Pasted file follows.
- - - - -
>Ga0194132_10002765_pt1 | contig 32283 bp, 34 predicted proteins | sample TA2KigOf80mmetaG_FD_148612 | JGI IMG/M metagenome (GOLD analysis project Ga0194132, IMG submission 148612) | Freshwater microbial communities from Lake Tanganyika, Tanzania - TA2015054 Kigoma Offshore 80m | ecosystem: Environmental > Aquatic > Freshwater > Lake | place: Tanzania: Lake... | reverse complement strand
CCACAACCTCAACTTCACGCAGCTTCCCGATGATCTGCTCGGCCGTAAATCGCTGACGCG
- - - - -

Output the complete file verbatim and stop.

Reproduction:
>Ga0194132_10002765_pt1 | contig 32283 bp, 34 predicted proteins | sample TA2KigOf80mmetaG_FD_148612 | JGI IMG/M metagenome (GOLD analysis project Ga0194132, IMG submission 148612) | Freshwater microbial communities from Lake Tanganyika, Tanzania - TA2015054 Kigoma Offshore 80m | ecosystem: Environmental > Aquatic > Freshwater > Lake | place: Tanzania: Lake... | reverse complement strand
CCACAACCTCAACTTCACGCAGCTTCCCGATGATCTGCTCGGCCGTAAATCGCTGACGCG